Scientists in Florida caught a female 215-pound, 18-foot-long Burmese python. She terrorized the entire region for forty years. Python’s last victim was a white-tailed deer, the remains of which were found by experts in the snake’s stomach, reports Smithsonian Magazine.
Biologists also found 122 eggs developing inside the snake, which they believe is a new record for the number of eggs a female python can produce during a single breeding cycle. An average clutch is around 43 eggs.
Since the late 1970s, invasive Burmese pythons have been wreaking havoc on southwest Florida, gobbling up native species and harming the area’s biodiversity. With no natural predators to keep the population in check and plenty of tasty animals to feast upon, the pythons are getting bigger and more fertile.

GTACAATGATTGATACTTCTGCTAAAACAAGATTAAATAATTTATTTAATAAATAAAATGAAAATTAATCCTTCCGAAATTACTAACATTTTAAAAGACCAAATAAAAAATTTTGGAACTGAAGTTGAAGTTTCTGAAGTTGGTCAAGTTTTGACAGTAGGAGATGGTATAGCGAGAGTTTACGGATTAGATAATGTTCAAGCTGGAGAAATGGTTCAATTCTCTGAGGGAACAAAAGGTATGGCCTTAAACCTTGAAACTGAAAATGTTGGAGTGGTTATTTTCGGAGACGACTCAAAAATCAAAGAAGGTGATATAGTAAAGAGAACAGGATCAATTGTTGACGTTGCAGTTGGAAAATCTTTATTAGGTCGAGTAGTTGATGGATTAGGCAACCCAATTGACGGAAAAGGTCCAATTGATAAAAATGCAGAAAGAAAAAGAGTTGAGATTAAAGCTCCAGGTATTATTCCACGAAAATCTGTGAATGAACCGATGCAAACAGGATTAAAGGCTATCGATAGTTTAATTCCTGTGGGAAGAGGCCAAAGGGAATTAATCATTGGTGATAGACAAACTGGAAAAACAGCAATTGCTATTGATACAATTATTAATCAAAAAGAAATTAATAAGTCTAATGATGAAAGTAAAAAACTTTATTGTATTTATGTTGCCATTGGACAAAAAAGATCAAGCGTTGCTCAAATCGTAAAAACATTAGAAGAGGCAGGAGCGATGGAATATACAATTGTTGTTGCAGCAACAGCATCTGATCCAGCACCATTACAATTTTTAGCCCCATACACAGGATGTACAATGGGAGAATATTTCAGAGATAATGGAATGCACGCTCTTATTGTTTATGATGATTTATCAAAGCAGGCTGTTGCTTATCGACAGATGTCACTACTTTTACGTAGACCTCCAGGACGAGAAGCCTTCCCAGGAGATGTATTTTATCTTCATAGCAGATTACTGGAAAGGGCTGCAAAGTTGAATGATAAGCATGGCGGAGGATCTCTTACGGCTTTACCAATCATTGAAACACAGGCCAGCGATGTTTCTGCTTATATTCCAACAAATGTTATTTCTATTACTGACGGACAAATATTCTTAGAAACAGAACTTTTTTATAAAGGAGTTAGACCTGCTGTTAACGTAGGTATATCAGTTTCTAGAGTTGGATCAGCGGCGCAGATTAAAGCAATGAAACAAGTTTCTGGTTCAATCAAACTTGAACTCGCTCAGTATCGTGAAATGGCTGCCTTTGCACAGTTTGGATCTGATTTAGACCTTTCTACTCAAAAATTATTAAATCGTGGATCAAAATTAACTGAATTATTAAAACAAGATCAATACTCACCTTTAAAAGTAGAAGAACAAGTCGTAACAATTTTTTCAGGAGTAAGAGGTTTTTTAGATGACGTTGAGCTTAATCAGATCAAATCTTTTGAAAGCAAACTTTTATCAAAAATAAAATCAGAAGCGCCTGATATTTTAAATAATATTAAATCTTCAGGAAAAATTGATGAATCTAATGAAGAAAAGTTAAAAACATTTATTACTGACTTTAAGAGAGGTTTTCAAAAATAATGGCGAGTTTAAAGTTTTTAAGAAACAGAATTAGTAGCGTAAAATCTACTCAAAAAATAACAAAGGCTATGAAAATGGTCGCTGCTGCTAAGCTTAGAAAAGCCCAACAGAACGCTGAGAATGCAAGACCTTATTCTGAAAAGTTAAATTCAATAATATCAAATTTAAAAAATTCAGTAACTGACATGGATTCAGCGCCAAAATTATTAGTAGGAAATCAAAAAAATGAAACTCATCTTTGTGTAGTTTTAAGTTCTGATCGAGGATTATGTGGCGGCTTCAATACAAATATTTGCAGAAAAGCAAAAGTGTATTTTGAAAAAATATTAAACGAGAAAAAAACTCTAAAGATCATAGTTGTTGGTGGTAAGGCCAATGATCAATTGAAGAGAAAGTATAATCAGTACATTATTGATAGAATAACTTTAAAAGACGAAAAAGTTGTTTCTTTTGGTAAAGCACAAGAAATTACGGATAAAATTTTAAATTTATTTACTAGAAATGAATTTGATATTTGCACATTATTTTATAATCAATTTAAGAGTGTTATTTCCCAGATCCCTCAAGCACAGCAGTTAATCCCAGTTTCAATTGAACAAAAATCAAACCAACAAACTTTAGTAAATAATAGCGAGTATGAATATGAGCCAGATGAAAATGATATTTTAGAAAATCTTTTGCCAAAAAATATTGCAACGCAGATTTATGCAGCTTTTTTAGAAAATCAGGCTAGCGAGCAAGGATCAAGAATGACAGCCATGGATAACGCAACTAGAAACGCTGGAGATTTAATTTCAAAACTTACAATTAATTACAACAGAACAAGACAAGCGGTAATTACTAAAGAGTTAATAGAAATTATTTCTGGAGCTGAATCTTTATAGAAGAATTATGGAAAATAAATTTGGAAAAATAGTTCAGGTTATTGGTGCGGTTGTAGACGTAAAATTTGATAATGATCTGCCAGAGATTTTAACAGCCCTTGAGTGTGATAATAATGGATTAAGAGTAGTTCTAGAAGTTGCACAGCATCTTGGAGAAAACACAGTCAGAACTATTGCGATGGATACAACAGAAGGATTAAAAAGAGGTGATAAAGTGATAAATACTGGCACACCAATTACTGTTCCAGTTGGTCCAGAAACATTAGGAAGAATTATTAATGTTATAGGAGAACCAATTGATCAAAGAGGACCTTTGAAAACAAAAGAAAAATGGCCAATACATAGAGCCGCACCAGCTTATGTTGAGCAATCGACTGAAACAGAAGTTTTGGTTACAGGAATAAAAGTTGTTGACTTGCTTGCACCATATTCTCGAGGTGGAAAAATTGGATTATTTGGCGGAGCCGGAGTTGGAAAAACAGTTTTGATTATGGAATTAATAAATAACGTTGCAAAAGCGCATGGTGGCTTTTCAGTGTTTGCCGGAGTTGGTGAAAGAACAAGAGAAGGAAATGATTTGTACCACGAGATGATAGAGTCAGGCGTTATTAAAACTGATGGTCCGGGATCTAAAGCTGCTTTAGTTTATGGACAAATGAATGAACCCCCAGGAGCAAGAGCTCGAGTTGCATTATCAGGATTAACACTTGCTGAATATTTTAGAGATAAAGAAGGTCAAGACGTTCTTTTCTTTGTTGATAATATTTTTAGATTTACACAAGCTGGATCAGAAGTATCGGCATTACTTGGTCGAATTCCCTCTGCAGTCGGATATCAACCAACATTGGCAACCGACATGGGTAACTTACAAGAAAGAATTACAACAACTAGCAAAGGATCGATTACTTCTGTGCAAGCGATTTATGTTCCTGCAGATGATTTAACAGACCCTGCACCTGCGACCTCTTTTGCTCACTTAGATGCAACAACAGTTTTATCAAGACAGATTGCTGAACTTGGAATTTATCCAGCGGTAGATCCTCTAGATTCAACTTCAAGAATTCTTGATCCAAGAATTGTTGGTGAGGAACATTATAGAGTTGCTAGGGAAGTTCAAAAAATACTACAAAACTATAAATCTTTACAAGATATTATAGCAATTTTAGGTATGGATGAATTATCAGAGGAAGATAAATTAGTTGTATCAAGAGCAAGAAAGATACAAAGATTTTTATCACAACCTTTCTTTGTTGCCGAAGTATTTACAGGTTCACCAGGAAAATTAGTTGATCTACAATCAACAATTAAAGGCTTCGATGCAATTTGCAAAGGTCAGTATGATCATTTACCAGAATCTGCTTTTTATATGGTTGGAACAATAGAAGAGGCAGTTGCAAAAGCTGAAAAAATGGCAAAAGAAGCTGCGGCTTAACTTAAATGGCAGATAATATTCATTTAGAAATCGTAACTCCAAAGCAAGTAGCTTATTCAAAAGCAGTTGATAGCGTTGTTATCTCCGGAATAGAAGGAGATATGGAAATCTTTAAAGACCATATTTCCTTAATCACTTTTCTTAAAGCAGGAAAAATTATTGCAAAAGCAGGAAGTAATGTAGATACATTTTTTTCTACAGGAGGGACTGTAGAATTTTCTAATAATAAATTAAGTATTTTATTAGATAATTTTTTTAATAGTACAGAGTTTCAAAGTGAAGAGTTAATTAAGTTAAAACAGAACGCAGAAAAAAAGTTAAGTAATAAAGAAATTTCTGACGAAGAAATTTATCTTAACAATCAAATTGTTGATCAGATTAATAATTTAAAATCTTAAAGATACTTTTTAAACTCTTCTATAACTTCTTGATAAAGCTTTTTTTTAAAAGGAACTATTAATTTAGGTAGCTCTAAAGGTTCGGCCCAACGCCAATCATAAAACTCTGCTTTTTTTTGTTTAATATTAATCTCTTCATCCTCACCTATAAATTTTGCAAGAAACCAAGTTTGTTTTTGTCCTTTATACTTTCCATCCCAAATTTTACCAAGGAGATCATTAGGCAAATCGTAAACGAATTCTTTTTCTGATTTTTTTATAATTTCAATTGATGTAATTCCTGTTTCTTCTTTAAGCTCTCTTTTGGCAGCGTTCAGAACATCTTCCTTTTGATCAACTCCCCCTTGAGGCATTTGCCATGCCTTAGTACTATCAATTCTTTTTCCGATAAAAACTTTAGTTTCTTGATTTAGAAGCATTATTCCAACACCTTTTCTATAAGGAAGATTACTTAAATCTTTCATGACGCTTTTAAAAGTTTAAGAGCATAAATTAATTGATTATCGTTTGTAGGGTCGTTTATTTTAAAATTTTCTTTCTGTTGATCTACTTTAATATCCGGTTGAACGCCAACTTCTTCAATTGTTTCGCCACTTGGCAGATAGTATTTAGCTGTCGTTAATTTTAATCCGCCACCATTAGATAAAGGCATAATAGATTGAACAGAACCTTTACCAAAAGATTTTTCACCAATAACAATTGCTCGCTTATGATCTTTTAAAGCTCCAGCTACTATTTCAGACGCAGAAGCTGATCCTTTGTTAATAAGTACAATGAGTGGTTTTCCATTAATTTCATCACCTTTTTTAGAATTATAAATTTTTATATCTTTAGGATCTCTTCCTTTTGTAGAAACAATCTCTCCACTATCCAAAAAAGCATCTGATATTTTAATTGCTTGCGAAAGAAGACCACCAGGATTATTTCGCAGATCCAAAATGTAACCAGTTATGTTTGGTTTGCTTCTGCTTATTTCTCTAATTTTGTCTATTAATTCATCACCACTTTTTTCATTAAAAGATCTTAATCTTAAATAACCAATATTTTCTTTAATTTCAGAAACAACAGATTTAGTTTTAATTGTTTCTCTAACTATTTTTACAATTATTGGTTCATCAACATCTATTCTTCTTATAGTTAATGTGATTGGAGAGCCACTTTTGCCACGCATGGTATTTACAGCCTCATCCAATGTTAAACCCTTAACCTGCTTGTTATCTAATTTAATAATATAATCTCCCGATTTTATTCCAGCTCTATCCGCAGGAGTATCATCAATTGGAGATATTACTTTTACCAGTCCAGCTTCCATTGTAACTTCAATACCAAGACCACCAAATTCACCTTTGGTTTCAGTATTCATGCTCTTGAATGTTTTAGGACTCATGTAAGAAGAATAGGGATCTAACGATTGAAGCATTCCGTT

To hunt this mammoth female snake, biologists deployed a male “scout” snake named Dionysus, or Dion for short, equipped with an implanted radio transmitter. Dion led researchers right to the large female, which wrestled with the biologists for about 20 minutes before finally surrendering.
Over the years, researchers have found dozens of other types of wildlife inside the stomachs of pythons, including 24 species of mammals, 47 species of birds and two species of reptiles.
Pythons have contributed to the decline of some mammal species, including marsh rabbits, cottontail rabbits, foxes, racoons, opossums and bobcats, particularly in remote parts of Everglades National Park, per the U.S. Geological Survey.
“This is the wildlife issue of our time for southern Florida,” says Bartoszek in the statement.
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